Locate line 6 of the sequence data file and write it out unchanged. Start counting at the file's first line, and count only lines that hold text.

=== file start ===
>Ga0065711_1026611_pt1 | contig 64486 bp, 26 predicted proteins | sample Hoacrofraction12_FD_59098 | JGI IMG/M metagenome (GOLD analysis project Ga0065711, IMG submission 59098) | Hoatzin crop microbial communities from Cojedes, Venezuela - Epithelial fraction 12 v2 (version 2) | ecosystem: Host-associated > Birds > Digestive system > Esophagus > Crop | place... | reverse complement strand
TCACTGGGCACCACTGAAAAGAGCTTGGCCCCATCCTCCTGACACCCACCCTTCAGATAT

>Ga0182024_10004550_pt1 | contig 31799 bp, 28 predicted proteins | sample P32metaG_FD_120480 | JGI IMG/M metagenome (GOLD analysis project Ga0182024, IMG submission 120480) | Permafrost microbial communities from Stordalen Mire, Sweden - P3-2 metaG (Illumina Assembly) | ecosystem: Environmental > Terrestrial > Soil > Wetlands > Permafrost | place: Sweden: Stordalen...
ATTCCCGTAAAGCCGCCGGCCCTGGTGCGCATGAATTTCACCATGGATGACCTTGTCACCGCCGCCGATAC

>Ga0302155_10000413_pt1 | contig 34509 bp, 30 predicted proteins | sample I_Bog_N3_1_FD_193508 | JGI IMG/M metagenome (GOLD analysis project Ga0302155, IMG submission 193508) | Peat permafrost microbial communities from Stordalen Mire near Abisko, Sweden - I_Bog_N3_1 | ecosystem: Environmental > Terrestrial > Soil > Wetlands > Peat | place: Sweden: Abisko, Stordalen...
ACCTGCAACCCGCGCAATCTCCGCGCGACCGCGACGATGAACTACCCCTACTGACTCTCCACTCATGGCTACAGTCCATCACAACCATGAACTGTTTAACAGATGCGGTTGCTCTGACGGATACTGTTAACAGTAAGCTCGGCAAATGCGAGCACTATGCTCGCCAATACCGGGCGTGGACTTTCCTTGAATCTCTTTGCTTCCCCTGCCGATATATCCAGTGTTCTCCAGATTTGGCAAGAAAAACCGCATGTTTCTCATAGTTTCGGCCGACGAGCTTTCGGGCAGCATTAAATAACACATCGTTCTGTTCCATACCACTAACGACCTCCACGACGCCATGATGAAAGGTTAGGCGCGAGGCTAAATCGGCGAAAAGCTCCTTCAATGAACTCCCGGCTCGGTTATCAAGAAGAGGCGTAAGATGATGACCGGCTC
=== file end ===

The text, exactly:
ACCTGCAACCCGCGCAATCTCCGCGCGACCGCGACGATGAACTACCCCTACTGACTCTCCACTCATGGCTACAGTCCATCACAACCATGAACTGTTTAACAGATGCGGTTGCTCTGACGGATACTGTTAACAGTAAGCTCGGCAAATGCGAGCACTATGCTCGCCAATACCGGGCGTGGACTTTCCTTGAATCTCTTTGCTTCCCCTGCCGATATATCCAGTGTTCTCCAGATTTGGCAAGAAAAACCGCATGTTTCTCATAGTTTCGGCCGACGAGCTTTCGGGCAGCATTAAATAACACATCGTTCTGTTCCATACCACTAACGACCTCCACGACGCCATGATGAAAGGTTAGGCGCGAGGCTAAATCGGCGAAAAGCTCCTTCAATGAACTCCCGGCTCGGTTATCAAGAAGAGGCGTAAGATGATGACCGGCTC